I have to say that we put so much emphasis on trauma and so little emphasis on resilience in our society. There is this believe that if you have trauma, you can never recover without extensive psychotherapy. This is a complete and total lie. This I believe has made us weak as a society and has simply functioned to line the pockets of psychologists and counsellors. Generations before us lived through experiences we cannot even imagine. And, do you know what happened? Almost all of them learned to adapt and thrive. As a young woman, I recall talking to an elderly lady who lost her husband. I asked her about how she was coping and if she would like me to connect her to a counsellor. She just looked at me and said. "Oh dear. Thank you. But, I lived through a depression and two world wars." That generation knew how to cope and they didn't need the influx of grief counsellors that seem to hover around every major event like they do today. In fact, new research is showing that all this grief counselling, doesn't really make a huge difference. In the end, people have to learn to embrace life and no one – absolutely no one can do that for you. That is the journey and ultimately, every person has to learn to walk through grief and loss. That is life. Having suffered huge losses and trauma myself I know absolutely of what I speak. Counselling didn't particularly help me. I did not take medications to prevent trauma or to even treat the depression. I made what many considered to be a remarkable recovery. But I didn't do anything particularly spectacular. I did what countless generations did before. I grieved. I cried. I lived through the loneliness and doubt. I forgave. I prayed and I came back to life changed, wiser and able to live and love again. I embraced goodness and faith. And, above all, I refused to give up hope.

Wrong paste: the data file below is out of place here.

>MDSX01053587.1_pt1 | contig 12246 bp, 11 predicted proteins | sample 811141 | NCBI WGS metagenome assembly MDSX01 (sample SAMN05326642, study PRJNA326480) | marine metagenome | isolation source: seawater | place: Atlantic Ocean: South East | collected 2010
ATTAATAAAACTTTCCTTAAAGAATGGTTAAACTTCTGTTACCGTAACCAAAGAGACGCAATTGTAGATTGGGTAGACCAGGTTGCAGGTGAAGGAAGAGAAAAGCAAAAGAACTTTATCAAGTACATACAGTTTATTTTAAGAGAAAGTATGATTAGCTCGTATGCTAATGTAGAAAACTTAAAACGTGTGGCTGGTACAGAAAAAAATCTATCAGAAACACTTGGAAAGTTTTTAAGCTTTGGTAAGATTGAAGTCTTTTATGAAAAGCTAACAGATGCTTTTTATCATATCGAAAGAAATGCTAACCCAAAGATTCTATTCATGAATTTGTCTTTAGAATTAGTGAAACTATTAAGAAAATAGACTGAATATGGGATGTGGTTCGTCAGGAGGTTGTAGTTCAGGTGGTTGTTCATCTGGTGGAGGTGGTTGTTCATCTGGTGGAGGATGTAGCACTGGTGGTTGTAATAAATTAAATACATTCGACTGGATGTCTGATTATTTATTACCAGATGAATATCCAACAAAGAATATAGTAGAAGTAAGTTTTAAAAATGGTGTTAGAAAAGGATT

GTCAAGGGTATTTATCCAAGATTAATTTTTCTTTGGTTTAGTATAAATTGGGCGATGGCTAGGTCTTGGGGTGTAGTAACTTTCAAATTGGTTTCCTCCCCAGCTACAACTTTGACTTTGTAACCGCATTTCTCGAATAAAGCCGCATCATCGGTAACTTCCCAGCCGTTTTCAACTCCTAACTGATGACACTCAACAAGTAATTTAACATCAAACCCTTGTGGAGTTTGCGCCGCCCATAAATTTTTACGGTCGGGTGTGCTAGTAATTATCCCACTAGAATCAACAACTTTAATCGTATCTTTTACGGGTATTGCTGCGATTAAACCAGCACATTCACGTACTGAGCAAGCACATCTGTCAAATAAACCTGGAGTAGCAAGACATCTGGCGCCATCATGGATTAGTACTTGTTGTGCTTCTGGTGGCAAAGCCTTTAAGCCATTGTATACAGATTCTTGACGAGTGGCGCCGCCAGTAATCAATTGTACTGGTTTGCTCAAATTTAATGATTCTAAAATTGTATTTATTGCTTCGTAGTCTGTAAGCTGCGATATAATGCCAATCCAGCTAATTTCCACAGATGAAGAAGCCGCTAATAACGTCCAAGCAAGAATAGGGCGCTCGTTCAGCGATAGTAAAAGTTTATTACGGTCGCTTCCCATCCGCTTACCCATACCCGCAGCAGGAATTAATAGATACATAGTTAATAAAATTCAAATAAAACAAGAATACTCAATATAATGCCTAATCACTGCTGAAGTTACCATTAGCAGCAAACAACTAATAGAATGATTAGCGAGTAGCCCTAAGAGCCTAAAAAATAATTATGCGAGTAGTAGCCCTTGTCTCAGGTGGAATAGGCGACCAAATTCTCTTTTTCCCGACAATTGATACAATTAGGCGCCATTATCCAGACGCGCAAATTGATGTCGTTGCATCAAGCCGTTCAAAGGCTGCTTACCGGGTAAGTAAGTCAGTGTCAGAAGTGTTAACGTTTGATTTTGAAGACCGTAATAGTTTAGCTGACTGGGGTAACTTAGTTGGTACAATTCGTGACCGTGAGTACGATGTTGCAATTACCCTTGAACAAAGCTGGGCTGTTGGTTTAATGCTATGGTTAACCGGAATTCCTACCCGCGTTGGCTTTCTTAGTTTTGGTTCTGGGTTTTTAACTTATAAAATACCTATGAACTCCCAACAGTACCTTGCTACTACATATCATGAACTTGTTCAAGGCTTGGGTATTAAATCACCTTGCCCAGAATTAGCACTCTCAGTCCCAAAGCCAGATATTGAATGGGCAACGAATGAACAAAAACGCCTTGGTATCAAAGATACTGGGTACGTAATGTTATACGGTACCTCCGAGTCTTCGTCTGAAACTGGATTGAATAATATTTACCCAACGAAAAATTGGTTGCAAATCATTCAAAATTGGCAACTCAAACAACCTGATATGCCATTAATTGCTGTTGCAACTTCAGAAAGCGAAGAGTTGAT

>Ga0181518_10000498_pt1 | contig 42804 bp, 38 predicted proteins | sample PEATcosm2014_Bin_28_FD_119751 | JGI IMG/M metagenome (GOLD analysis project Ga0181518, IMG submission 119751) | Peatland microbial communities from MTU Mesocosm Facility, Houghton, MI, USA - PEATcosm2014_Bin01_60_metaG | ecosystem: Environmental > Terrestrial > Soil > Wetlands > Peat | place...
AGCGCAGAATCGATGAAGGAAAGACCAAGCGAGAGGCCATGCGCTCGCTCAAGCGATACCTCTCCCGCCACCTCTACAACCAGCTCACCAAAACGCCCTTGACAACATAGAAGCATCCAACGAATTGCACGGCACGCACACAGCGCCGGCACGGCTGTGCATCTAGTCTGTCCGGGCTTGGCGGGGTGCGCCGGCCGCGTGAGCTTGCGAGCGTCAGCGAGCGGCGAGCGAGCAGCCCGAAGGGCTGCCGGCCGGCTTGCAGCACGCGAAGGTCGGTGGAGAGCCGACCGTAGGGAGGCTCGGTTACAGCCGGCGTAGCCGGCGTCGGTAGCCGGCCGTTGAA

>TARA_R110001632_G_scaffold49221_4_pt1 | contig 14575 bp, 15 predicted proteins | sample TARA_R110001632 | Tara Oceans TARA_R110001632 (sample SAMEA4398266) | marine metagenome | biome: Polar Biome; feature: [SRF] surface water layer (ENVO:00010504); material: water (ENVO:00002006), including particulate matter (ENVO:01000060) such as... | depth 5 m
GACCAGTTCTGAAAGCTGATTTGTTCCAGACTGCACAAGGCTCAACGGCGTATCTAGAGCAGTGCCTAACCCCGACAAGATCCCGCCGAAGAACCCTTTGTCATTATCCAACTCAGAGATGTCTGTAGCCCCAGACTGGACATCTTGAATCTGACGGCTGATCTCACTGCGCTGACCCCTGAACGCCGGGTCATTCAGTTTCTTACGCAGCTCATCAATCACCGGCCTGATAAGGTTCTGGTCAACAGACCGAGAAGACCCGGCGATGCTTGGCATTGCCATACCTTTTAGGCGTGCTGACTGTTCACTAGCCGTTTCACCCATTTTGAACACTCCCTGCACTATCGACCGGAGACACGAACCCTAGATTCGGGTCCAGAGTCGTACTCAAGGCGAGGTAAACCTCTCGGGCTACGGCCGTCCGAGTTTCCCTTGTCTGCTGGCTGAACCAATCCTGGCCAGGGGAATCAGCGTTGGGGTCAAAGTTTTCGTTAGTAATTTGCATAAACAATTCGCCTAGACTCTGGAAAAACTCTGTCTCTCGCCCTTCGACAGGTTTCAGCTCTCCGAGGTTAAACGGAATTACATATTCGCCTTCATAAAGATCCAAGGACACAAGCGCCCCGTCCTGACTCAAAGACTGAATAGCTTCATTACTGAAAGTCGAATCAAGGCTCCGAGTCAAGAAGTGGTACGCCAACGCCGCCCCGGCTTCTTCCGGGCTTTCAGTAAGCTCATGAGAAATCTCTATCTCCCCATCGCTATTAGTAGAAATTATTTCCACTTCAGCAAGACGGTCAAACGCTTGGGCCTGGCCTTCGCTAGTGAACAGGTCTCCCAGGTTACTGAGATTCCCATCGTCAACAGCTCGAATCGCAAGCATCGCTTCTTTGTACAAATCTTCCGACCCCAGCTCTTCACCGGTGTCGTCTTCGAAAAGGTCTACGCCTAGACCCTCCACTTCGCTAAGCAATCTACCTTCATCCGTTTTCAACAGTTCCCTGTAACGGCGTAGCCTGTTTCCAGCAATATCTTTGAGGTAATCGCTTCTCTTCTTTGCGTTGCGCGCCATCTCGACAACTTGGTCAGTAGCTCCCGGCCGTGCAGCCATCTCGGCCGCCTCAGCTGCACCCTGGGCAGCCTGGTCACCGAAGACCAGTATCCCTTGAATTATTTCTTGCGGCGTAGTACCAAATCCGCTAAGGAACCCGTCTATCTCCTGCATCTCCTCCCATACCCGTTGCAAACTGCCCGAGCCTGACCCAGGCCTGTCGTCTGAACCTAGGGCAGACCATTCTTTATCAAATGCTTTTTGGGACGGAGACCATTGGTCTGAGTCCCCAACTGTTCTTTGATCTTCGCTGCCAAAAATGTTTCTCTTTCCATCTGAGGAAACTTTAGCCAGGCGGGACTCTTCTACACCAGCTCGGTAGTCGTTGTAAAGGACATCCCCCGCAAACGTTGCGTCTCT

February 10, 2011 at 10:26 | Report abuse | Reply